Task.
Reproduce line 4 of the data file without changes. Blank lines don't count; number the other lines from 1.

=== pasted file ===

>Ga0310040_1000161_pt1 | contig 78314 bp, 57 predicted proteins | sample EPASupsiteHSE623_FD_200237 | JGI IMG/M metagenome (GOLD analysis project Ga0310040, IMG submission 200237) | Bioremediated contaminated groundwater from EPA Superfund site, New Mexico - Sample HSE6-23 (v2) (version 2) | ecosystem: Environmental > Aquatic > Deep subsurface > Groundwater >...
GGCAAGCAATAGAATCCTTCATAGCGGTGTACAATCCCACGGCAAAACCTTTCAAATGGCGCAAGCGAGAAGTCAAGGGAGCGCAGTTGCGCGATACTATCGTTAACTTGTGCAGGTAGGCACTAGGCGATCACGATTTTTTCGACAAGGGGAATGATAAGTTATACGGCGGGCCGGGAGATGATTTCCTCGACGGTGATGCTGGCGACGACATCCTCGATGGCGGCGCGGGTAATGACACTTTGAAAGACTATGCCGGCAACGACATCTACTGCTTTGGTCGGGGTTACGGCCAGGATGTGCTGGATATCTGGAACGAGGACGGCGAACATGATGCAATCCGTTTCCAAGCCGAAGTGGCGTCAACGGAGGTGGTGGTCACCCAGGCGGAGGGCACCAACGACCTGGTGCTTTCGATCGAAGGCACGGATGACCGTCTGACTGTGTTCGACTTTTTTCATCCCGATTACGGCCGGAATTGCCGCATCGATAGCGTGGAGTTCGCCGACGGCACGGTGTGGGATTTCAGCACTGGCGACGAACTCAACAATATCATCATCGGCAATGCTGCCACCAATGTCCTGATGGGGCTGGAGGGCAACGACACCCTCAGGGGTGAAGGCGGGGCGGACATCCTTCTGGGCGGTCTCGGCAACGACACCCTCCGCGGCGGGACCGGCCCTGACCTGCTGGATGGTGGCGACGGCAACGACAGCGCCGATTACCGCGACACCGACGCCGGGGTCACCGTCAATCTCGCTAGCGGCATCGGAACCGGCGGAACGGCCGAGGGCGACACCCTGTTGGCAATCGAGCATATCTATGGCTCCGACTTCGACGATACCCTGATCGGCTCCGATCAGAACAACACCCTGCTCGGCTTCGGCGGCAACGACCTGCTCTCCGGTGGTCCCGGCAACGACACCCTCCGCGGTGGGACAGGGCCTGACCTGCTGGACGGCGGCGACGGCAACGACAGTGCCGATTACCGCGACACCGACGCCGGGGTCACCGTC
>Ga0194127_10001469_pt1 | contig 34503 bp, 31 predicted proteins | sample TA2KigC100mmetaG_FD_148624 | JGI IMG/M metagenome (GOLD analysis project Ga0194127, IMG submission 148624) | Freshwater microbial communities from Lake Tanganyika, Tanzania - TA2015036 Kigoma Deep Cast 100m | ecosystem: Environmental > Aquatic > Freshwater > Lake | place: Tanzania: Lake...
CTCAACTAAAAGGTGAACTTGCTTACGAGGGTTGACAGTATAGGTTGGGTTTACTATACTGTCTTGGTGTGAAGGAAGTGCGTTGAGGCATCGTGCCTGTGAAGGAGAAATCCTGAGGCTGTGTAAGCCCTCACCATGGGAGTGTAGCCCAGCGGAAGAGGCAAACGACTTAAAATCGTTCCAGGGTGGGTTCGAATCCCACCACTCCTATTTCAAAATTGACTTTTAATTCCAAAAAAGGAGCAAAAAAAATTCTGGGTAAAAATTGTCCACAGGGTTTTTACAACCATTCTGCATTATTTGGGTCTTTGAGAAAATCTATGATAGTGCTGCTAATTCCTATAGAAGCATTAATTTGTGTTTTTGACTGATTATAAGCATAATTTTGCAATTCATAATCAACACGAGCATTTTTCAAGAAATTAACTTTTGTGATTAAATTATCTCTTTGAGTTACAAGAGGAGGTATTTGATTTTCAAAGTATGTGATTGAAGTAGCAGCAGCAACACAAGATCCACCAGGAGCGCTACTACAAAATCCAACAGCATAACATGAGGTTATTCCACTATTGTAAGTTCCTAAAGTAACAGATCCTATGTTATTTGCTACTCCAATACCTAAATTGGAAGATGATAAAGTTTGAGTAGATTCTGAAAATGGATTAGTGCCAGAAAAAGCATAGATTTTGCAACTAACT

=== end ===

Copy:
CTCAACTAAAAGGTGAACTTGCTTACGAGGGTTGACAGTATAGGTTGGGTTTACTATACTGTCTTGGTGTGAAGGAAGTGCGTTGAGGCATCGTGCCTGTGAAGGAGAAATCCTGAGGCTGTGTAAGCCCTCACCATGGGAGTGTAGCCCAGCGGAAGAGGCAAACGACTTAAAATCGTTCCAGGGTGGGTTCGAATCCCACCACTCCTATTTCAAAATTGACTTTTAATTCCAAAAAAGGAGCAAAAAAAATTCTGGGTAAAAATTGTCCACAGGGTTTTTACAACCATTCTGCATTATTTGGGTCTTTGAGAAAATCTATGATAGTGCTGCTAATTCCTATAGAAGCATTAATTTGTGTTTTTGACTGATTATAAGCATAATTTTGCAATTCATAATCAACACGAGCATTTTTCAAGAAATTAACTTTTGTGATTAAATTATCTCTTTGAGTTACAAGAGGAGGTATTTGATTTTCAAAGTATGTGATTGAAGTAGCAGCAGCAACACAAGATCCACCAGGAGCGCTACTACAAAATCCAACAGCATAACATGAGGTTATTCCACTATTGTAAGTTCCTAAAGTAACAGATCCTATGTTATTTGCTACTCCAATACCTAAATTGGAAGATGATAAAGTTTGAGTAGATTCTGAAAATGGATTAGTGCCAGAAAAAGCATAGATTTTGCAACTAACT